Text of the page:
BRITAIN’S greatness was built upon the brains and brawn of our industrial revolution. Excepting sporadic flourishes of genius, we hit our stride when great minds turned their energies to the tasks of extracting, designing, building and moving the world’s wants. Machines replaced the labour of men, so those born poor could work their family out of a nasty, brutish and short existence.
We remain a wealthy nation. But nothing lasts forever and the developing world is now the factory of the world. It’s easier this time around – the wheel doesn’t need reinventing, just putting on cars. And with these rising powers able to produce the goods we want for less it’s easy to get despondent about the state of manufacturing in the UK. The solution for politicians is rhetoric about rebalancing and buying British. But we shouldn’t damage our successful service sector at any cost, and buying British across global supply chains is nonsense on stilts.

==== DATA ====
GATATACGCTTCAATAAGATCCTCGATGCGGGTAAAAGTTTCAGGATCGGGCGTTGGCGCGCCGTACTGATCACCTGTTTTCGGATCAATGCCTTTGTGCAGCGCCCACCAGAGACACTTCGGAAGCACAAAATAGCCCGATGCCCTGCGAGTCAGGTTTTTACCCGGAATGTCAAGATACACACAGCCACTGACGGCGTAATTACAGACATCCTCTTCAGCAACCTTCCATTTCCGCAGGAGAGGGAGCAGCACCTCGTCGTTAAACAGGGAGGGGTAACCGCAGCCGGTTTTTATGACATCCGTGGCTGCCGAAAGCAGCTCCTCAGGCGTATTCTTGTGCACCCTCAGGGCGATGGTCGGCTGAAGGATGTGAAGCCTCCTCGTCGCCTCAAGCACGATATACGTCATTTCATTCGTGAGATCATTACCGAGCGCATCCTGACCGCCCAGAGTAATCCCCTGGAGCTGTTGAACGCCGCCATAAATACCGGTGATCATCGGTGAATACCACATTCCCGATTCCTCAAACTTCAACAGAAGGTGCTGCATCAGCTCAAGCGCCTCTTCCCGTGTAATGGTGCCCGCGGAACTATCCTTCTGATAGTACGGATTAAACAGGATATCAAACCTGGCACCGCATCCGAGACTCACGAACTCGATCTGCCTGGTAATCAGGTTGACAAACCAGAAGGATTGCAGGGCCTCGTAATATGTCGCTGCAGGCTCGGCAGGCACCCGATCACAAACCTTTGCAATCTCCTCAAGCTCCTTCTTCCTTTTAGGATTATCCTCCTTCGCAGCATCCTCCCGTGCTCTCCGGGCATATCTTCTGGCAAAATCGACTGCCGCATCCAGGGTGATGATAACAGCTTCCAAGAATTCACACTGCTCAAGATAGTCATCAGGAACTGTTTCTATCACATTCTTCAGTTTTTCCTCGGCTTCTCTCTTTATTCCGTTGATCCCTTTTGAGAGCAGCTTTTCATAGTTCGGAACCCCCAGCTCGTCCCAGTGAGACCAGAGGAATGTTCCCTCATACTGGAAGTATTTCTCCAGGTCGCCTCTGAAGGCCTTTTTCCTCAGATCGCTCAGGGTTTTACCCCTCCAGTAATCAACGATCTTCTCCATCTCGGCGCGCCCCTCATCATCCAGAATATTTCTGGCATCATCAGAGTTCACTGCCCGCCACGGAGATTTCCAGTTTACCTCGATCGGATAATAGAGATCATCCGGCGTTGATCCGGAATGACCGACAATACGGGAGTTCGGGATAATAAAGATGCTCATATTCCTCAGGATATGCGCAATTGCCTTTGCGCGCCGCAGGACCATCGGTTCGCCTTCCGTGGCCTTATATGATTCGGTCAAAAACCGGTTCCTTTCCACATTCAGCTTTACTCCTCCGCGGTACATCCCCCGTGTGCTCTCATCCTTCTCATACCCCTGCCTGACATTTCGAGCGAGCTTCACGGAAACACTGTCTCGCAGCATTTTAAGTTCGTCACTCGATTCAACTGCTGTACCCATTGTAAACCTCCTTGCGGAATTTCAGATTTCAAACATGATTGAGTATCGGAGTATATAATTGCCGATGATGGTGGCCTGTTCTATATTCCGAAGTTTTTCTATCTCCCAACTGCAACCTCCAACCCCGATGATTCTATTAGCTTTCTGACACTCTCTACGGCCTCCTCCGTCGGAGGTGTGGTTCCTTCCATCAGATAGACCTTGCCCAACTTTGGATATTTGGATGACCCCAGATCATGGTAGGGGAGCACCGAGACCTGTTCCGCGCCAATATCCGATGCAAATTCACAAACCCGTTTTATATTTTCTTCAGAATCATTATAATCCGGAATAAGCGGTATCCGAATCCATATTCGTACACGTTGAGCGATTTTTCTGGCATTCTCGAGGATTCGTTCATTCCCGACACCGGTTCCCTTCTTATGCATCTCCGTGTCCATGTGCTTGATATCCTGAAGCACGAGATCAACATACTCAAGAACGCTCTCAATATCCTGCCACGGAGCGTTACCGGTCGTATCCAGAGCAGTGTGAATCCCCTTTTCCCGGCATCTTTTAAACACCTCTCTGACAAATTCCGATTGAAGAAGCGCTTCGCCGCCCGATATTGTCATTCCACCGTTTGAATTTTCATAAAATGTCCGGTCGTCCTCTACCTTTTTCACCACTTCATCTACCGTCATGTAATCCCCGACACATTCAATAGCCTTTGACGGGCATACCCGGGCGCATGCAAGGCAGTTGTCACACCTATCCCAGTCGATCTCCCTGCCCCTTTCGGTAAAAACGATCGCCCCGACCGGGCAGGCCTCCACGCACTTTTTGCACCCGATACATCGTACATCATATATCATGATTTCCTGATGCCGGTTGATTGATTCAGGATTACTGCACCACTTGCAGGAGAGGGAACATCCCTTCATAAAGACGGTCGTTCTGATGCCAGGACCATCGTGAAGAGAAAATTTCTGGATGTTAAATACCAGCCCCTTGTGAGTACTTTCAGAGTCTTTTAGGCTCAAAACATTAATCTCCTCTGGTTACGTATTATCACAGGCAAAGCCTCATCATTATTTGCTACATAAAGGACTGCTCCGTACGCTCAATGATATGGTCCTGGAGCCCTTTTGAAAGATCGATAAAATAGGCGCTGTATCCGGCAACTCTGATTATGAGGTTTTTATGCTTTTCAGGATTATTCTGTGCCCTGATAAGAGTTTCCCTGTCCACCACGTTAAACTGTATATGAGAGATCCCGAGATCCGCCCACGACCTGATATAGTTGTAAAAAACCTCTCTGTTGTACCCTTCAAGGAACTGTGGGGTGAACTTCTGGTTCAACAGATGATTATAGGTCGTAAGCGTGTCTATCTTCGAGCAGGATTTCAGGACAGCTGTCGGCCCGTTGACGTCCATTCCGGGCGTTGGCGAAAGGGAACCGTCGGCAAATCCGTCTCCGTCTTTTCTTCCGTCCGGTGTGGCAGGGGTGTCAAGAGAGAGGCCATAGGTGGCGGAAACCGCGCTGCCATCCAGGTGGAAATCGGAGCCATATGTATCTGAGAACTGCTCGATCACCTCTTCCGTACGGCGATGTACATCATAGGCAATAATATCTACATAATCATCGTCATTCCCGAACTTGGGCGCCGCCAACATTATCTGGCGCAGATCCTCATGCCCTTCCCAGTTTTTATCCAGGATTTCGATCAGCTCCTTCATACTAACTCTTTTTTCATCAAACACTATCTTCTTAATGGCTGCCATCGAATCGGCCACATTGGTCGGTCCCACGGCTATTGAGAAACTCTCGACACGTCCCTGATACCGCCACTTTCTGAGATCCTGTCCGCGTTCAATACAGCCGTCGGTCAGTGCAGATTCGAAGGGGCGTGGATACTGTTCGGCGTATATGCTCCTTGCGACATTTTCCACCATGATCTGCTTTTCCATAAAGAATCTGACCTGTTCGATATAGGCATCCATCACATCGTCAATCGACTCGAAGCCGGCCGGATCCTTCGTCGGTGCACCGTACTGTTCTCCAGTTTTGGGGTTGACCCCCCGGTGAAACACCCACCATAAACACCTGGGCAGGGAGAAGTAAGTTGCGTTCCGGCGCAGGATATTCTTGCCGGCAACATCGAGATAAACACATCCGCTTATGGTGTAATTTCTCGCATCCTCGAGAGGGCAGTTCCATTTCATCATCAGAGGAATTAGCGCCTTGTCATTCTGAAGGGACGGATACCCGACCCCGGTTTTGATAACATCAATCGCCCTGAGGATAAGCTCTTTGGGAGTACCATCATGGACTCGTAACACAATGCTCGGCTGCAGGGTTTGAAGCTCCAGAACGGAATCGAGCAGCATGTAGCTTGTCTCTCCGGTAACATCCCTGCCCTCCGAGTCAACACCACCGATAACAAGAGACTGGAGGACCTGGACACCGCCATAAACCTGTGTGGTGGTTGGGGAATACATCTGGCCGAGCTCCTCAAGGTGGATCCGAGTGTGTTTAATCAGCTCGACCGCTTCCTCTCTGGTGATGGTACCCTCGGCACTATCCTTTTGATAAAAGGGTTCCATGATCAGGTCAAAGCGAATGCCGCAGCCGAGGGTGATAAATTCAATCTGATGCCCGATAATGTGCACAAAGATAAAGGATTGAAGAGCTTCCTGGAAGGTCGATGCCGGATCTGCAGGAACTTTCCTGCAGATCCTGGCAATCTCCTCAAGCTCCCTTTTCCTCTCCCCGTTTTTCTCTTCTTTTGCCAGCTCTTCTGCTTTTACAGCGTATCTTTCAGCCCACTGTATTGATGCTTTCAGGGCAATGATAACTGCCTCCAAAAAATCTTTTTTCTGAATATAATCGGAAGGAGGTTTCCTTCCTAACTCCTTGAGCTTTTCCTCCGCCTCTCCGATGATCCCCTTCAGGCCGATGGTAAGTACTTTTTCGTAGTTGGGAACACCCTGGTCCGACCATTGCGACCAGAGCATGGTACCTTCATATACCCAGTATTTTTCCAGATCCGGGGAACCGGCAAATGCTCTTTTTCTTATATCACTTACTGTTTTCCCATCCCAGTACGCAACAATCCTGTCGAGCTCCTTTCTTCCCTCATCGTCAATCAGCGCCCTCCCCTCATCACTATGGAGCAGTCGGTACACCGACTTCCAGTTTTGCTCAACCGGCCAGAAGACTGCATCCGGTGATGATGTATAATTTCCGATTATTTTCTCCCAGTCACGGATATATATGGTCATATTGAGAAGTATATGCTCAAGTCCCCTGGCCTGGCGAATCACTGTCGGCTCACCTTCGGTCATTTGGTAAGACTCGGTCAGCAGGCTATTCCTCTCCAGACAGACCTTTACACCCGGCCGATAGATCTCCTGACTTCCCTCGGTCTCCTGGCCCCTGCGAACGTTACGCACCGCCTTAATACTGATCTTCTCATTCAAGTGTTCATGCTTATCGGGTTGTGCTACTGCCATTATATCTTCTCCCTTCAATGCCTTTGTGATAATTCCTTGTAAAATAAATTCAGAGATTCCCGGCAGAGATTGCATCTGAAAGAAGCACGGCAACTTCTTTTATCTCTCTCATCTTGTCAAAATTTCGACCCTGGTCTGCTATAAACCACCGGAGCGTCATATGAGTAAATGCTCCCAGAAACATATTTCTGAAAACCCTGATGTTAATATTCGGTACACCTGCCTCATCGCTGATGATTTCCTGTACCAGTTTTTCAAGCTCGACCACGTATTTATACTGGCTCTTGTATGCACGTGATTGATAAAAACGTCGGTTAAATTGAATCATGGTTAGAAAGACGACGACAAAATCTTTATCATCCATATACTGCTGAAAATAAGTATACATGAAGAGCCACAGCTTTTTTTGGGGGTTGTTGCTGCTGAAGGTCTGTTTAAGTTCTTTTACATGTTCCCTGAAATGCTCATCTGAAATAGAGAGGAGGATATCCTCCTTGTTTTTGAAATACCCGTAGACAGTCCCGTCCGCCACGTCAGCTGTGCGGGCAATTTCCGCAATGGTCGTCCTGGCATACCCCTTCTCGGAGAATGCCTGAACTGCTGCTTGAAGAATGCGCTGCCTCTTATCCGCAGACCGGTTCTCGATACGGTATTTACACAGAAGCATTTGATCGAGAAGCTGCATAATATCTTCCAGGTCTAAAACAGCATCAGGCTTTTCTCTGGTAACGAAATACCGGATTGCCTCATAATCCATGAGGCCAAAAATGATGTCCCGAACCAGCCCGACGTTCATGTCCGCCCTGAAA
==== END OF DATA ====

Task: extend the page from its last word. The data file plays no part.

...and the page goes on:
Against the grain, Will Butler-Adams of Brompton Bicycle (profile, right) is bullish about UK engineering and manufacturing. He spoke during the interview about the UK being the ninth largest manufacturer in the world, lauding our dominance in Formula 1, the success of companies like Triumph Motorcycles and the fact that a quarter of the world’s Ford engines are made here. We might not make all the nuts and bolts, but can put them together to make high value products.
However, Butler-Adams believes engineering and manufacturing need a facelift. He thinks young people don’t know how much money there is in it. When schools visit the Brompton Bicycle factory he makes a point of telling the children how much he earns.
As Andrew Ritchie’s story of setting up the company exemplifies, a lack of funding can hold back otherwise sound business projects. And in these tough times, banks – for better or worse – are being constrained in lending by regulations to ensure they maintain higher capital/asset ratios.
Next week, George Osborne will no doubt add to the ongoing debate on lending, but whatever he announces, it should be remembered that banks aren’t the only source of funding. Envestors, a private investor network, has just published its latest Guide to Investing as a Business Angel. It’s a free 26-page book that aims to steer anyone considering angel investing through the basics, as well as providing valuable insights for more practised participants. Contact Scott Haughton at email@example.com for a free copy.